Halfway There

It is almost unbelievable that it has been almost 10 months since we left the USA for our world trip. We started with a 14-month plan that now has been extended to 18 months or so. It has been an amazing journey so far and we have yet to explore the African and South American countries. But now we are taking a break from traveling for a month and relaxing with my family in India. So it is good time to take stock.

We haven’t had a single moment where we regretted taking the decision to pack our stuff and travel. Traveling just feels right. Living – and not working – just feels natural. We can’t imagine going back to an 8 to 5 job. We can’t imagine getting stuck in a routine.  Well, luckily we have at least 8 more months to live our fantasy.

The thing we miss the most are all our friends back in Boston. We miss the impromptu get-togethers with our neighbors. I miss my badminton buddies and sweating it out at my badminton club.

We believe that we will return as a better version of ourselves. There have been a few eye openers during our travels. We are traveling around with only a backpack and we feel like we have more than we need. Why in the world did we accumulate all that stuff back home? We have seen firsthand that how much you own has no correlation with how happy you are. What we have learned is that it is more important to be content than rich. We have met people from all over the world from all walks of life. As they say, a man is a man is a man. There are good people everywhere. There are bad people everywhere. And there are definitely many times more good people than bad people.

We have a grown a little travel weary. It takes more to impress us than before. Don’t get me wrong, we still get goose bumps every time we get to a new country. The first 24 hours in any new country are magical. Everything is different and you have to figure it all out. But the more we travel, the less we are interested in ‘sights’.  After the 5th Catholic church, all the churches are just the same. Even the most splendid ancient roman theater is not as exciting after you have seen a few of them. And Mariya has vowed never to see another Buddhist temple. What we care for more now is the culture, the people and their daily lives. Couchsurfing is a great way to experience that. Through Couchsurfing, many people have hosted us in various countries and we have not had a bad experience yet. Anyone remotely interested in meeting people from different parts of the world, please check it out. We highly recommend it.

We knew from the start that getting visas on the road will be a painful exercise. But it has been worse than we imagined. The first thing we have had to do in many countries is to run to the embassy of the next country. Many embassies are just not well-organized and you have to make repeated phone calls and visits to get things moving. We have had to make many changes of plans due the visa paperwork. It is still a minor complaint compared to what we are getting out of this experience.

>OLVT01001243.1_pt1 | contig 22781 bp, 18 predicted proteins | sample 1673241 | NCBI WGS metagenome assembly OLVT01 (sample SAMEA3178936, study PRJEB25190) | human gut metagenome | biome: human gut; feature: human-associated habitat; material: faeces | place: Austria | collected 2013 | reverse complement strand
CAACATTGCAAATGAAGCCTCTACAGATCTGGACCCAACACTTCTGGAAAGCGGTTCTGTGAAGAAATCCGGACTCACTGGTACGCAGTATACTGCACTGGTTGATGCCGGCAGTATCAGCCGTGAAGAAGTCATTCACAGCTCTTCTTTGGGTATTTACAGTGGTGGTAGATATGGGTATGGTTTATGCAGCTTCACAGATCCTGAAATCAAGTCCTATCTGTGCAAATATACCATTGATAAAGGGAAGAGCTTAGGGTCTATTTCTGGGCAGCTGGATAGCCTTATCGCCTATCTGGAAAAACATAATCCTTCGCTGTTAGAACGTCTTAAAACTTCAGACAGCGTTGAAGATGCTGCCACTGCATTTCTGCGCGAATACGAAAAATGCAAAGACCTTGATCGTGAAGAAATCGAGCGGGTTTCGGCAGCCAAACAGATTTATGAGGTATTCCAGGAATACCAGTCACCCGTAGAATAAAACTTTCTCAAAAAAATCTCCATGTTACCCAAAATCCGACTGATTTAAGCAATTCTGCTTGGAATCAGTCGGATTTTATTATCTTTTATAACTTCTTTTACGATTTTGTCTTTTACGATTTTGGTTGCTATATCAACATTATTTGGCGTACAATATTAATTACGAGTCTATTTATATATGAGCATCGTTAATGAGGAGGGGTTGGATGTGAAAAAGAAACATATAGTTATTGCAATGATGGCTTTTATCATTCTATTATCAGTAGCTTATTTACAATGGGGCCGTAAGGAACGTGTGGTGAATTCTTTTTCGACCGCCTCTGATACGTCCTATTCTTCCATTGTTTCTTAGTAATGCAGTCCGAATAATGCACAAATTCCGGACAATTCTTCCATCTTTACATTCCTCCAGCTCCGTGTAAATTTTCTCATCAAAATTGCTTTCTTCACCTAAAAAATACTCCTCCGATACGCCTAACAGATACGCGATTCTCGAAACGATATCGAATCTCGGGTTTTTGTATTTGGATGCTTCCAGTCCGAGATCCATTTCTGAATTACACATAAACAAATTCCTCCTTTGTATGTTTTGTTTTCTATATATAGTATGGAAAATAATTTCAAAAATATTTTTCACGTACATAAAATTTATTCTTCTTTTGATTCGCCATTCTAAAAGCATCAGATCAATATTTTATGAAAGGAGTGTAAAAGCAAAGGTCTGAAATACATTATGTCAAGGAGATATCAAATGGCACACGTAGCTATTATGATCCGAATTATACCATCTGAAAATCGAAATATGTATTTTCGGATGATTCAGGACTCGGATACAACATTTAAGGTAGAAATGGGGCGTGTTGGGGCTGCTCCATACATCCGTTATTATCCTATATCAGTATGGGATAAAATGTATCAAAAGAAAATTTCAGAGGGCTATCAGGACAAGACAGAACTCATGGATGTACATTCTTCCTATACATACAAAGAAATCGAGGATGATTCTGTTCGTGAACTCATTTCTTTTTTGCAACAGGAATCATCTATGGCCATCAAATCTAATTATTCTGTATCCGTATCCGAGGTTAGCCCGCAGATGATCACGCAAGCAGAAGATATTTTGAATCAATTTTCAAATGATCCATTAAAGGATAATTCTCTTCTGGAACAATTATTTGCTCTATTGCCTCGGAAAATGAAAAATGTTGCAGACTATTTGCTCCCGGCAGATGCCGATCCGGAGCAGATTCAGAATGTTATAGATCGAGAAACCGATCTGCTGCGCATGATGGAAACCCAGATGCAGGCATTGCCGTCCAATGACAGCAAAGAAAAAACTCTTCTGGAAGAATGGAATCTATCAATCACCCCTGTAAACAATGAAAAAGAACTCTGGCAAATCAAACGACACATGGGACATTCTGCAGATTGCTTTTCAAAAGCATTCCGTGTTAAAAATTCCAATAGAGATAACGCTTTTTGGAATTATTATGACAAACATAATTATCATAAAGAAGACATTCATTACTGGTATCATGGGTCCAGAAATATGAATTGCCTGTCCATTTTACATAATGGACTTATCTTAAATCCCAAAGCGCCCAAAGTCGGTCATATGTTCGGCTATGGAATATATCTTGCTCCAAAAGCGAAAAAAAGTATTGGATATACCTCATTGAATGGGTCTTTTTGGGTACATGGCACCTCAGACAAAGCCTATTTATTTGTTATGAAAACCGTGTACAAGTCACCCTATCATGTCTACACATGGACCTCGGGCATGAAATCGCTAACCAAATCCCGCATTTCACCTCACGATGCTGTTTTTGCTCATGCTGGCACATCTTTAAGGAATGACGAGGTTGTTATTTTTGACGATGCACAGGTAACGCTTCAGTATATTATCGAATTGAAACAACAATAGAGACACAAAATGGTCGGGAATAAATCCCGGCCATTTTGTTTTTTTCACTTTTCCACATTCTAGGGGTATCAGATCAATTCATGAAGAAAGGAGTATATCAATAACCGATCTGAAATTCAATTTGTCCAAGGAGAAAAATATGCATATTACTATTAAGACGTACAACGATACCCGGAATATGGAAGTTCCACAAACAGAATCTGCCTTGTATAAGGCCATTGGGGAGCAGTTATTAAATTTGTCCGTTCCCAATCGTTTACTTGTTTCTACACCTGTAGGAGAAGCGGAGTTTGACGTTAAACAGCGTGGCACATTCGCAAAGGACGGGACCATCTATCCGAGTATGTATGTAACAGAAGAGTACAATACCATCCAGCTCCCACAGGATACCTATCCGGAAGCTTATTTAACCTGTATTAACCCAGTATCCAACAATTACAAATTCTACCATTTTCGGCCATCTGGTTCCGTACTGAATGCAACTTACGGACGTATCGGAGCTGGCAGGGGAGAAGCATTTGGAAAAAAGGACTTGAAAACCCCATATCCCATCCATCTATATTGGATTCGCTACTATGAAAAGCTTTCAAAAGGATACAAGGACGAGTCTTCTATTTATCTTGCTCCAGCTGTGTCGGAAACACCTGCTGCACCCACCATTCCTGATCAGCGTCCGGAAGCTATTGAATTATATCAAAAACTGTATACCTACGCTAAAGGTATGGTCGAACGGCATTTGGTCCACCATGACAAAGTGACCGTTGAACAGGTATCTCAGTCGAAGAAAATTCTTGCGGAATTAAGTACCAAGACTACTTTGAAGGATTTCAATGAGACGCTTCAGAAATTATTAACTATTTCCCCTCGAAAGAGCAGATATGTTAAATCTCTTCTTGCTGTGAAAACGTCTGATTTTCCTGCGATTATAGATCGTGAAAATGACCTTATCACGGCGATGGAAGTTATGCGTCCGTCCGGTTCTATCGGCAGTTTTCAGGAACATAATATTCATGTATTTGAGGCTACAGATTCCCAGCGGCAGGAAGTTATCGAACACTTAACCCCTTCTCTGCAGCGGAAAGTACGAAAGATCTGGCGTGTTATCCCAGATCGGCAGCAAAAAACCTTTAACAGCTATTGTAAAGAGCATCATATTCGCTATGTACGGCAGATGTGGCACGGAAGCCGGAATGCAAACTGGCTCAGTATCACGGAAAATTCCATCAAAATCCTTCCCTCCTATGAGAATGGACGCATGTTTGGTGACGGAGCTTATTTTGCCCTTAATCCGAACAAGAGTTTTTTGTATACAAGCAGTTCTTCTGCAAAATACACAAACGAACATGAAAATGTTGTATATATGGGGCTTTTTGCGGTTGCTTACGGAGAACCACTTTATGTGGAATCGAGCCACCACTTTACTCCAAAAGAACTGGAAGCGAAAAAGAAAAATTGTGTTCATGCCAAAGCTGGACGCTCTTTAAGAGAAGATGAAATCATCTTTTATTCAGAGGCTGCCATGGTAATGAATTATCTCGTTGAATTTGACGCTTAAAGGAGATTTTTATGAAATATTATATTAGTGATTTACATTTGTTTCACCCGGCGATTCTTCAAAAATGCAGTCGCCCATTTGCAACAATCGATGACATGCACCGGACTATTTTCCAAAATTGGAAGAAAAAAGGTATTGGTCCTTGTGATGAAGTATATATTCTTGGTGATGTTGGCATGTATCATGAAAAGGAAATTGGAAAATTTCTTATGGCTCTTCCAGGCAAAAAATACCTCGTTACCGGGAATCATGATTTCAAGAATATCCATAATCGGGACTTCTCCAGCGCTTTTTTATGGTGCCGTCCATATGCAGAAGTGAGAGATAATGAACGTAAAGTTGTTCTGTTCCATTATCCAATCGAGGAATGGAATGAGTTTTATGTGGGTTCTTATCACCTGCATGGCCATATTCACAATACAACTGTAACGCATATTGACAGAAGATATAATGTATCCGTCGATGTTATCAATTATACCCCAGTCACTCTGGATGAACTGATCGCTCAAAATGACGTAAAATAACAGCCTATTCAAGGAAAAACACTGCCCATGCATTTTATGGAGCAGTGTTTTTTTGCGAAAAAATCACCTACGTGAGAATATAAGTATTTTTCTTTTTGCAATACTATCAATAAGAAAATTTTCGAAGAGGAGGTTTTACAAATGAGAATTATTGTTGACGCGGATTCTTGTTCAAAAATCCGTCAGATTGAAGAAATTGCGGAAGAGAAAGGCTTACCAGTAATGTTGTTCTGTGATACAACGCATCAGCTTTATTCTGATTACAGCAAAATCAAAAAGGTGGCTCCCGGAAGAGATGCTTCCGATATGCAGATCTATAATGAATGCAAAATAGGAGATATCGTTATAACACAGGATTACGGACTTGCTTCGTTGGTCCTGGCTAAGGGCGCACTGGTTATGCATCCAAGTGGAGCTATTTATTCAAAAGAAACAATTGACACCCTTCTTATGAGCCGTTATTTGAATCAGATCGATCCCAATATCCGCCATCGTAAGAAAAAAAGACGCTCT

Here are our winner and losers so far:

  • Favorite country  for unique destinations  – Indonesia
  • Best city – Prague for me; Venice for Mariya
  • Best country for monuments – Egypt
  • Best food – Thailand
  • Best culture – Japan
  • Best value for money – Turkey
  • Most expensive country – Norway
  • Least expensive country – Cambodia
  • Worst public behavior – China
  • Best country to relax – Laos
  • Most pessimistic country – Eastern Europe in general, Bulgaria in particular
  • Most optimistic country – India
  • Worst intercity transport – Indonesia
  • Best intercity transport – Turkey (bus), Europe (train)

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11 thoughts on “Halfway There

  1. Well, I was hoping to read the ‘learning’ part (along with sightseeing) 🙂 These are very unique experiences and I am sure that if you are writing an “on the spot” weekly diary, it would value a lot for you and your followers later…best wishes to both of you…

    1. Hi Dheeraj,

      Yep – we write notes while traveling. It is hard to pick what to choose and how. But our goal one day is to write about most of the countries we have visited along with anything unique or interesting. We will try to share things that we have learned on the way as well.

      Cheers!
      Ajit.

  2. Seen most of those countries, in general we agree, except cheapeast country would probably be India, best city Barcelona or Istanbul, most friendly country Siria, most wild Borneo. Enjoy! Matiček & Tina (Bukit Lawang)

    1. Hi Matiček – nice to hear from you.

      Since I am from India, I have family/friends here plus I know where to get things at local prices. Hence we did not consider India for the cheapest country candidate but you are probably correct. Nepal was very cheap as well but we went during winter and did not do hiking which is a more expensive activity.

      Best cities are completely open to one’s interests and experiences. Not yet been to Syria or Borneo side of Malaysia.

      Cheers!
      Ajit.

  3. I agree most of us do accumulate much more than we need. Thanks for breaking down the winners and losers. Now I really want to go to Japan!

  4. It’s a big world and its great to see both of you embrace it :-). I love the perspective you shared in this post. Too often we forget what it takes to be a good person, what with the baggage we collect over time!! I guess traveling and imbibing the varied experiences brings one closer to a truer self. Cheers and happy backpacking post the brief break :-).

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